Dr. Michael Omidi discusses the latest series of healthy animals that were euthanized by the Copenhagen Zoo in Denmark.
Even though the Copenhagen Zoo certainly didn’t need any more bad publicity, it has nonetheless decided to euthanize a family of lions in order to incorporate a new male lion into the population without fear of compromising genetic purity. The Zoo received a major backlash in February for euthanizing a healthy giraffe known as Marius.
The healthy giraffe, informally called Marius, was a popular attraction at the Copenhagen Zoo. The zoo officials decided to euthanize Marius when it received word that it would be introducing a new giraffe into the population for breeding purposes, and that there would be no room for Marius as a result.
Rather than allow one of the many other interested zoos that did have room to have Marius transferred over to them, the Copenhagen Zoo decided to euthanize Marius, butcher him in front of a crowd, and feed him to the lions. Zoo officials argued that doing so was for the educational benefit of the observers, many of them students from various local schools.
Ironically, the lions that fed upon Marius are the same lions that were euthanized. The lions were a 14 year old female, a 16 year old male and their two cubs. According to representatives from the zoo, the cubs were in danger of being preyed upon by the new lion, and the new dynamic would have caused the older male lion to view his own offspring as suitable mates, thereby creating inbred offspring.
European zoo protocol is very different from practices embraced in the United States. In Europe, zoo animals are not sterilized; the animals are simply put down rather than risk the possibility of inbred offspring. Zoologists argue that euthanasia, rather than contraception, is the more efficient means of preserving genetically desirable animals, and that sentimentality rather than science could result in an abundance of inbred zoo animals.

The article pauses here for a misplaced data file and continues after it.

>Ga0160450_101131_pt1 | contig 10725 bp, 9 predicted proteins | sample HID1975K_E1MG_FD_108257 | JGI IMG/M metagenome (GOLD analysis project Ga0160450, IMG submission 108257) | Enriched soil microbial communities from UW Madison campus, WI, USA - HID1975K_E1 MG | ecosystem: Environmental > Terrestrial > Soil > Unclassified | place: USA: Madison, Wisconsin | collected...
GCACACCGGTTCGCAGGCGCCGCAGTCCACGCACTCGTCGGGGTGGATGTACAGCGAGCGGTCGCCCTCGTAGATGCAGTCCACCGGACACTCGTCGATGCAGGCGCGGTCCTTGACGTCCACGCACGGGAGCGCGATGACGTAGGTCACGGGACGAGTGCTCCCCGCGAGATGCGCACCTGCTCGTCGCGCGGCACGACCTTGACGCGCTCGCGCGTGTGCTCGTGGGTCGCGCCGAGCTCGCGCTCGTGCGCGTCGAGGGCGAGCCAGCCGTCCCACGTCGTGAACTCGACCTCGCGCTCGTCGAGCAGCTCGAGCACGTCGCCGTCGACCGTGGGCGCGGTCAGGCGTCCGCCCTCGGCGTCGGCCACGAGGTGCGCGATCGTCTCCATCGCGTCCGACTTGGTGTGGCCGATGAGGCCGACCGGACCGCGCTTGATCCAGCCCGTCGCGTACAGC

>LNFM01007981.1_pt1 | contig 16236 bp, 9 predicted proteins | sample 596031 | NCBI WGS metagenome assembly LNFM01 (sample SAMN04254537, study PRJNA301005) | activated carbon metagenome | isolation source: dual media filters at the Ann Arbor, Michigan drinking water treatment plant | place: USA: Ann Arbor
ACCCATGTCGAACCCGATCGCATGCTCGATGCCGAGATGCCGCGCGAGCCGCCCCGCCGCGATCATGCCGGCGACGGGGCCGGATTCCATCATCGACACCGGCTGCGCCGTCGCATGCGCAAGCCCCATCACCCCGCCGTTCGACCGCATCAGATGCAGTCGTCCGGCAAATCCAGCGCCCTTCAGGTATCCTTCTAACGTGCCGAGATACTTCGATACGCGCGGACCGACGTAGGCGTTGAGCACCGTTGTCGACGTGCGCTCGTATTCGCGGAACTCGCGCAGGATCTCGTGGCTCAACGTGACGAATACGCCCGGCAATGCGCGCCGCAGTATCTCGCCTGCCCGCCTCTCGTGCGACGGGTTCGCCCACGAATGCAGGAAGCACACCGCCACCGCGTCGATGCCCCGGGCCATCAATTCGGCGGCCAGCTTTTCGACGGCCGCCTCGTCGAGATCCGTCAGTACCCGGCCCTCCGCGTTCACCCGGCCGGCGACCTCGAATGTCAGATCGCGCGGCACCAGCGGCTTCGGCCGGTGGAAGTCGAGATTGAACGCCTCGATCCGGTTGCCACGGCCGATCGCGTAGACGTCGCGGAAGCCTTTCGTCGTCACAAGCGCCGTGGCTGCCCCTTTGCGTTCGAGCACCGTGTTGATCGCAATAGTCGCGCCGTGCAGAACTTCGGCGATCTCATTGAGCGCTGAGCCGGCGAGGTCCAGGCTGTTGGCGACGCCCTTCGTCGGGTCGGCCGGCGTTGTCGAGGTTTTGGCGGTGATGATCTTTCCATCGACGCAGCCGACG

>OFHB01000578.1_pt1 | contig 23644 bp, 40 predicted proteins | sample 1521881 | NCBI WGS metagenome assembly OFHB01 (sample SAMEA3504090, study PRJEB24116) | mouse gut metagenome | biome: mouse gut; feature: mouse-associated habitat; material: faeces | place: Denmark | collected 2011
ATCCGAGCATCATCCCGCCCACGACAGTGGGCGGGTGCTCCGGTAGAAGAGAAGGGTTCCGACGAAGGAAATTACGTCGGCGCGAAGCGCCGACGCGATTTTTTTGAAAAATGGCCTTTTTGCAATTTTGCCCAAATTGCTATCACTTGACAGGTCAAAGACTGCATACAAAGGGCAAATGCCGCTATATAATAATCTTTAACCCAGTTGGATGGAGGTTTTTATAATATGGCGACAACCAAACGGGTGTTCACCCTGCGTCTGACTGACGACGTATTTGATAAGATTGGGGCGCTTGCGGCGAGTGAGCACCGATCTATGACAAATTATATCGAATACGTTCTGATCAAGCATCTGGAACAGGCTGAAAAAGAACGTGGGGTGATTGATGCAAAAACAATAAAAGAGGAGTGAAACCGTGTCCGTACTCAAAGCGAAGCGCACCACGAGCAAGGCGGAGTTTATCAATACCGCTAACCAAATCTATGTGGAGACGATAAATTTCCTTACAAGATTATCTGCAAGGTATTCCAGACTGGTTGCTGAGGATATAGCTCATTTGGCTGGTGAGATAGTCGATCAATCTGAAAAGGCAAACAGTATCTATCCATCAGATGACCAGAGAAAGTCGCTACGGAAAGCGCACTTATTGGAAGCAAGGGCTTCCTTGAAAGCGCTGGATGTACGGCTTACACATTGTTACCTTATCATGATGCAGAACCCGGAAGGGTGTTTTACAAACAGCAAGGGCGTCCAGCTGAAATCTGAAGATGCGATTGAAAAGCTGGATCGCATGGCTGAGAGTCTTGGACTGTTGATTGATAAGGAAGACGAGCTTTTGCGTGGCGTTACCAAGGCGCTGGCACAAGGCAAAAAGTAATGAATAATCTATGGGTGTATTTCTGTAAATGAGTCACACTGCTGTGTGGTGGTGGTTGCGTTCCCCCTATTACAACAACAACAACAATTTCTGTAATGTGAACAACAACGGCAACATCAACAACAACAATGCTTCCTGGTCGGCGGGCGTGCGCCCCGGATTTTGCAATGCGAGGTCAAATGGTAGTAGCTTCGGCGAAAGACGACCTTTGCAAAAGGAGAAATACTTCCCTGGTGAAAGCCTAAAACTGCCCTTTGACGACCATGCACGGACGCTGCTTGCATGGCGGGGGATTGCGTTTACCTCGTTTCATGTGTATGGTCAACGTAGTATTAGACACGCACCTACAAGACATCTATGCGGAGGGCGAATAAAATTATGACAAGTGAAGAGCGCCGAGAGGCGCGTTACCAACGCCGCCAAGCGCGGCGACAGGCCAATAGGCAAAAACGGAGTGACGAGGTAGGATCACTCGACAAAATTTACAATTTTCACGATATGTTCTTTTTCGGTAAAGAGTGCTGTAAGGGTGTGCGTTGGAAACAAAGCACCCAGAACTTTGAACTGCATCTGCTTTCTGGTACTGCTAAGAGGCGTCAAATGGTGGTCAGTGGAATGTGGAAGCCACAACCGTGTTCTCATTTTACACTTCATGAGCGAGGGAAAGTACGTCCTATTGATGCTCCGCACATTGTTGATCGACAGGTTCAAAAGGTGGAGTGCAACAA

It is very interesting that science and nature are the first arguments that zoo officials turn to when it comes to making decisions about zoo animals’ genetic desirability. None of the zoo animals are fit to be returned to the wild; every one of them will spend the remainder of their lives either on display for a paying public or at a protected animal sanctuary where their environment is wholly controlled.
If the idea is that these animals are to be kept as nature intended, then it is supremely ironic that it makes absolutely no difference in terms of the global wild animal population. Furthermore, how does systematically butchering a giraffe and feeding it directly to a population of captive lions educate anyone on wild animal behavior?
All in all, the argument about the scientific rationality in euthanizing healthy animals in order to protect the gene pool is what magicians call a plausible diversion: The part of the trick that keeps the audiences’ eyes away from where the switch is being pulled. The zoos’ main concern is revenue; they want a robust population of captive animals, they want them to behave as closely as they would in the wild in order to keep patrons happy and they don’t want the expense of dealing with animals that are inconvenient. If we aren’t comfortable with the reality of zoos’ operations, then maybe we shouldn’t fund their practices by visiting them.
 Bilefsky, Dan: Danish Zoo, Reviled in the Death of a Giraffe, Kills 4 Lions 3/26/2014 New York Times http://www.nytimes.com/2014/03/27/world/europe/lion-killing-at-danish-zoo-provokes-fresh-outrage.html?_r=0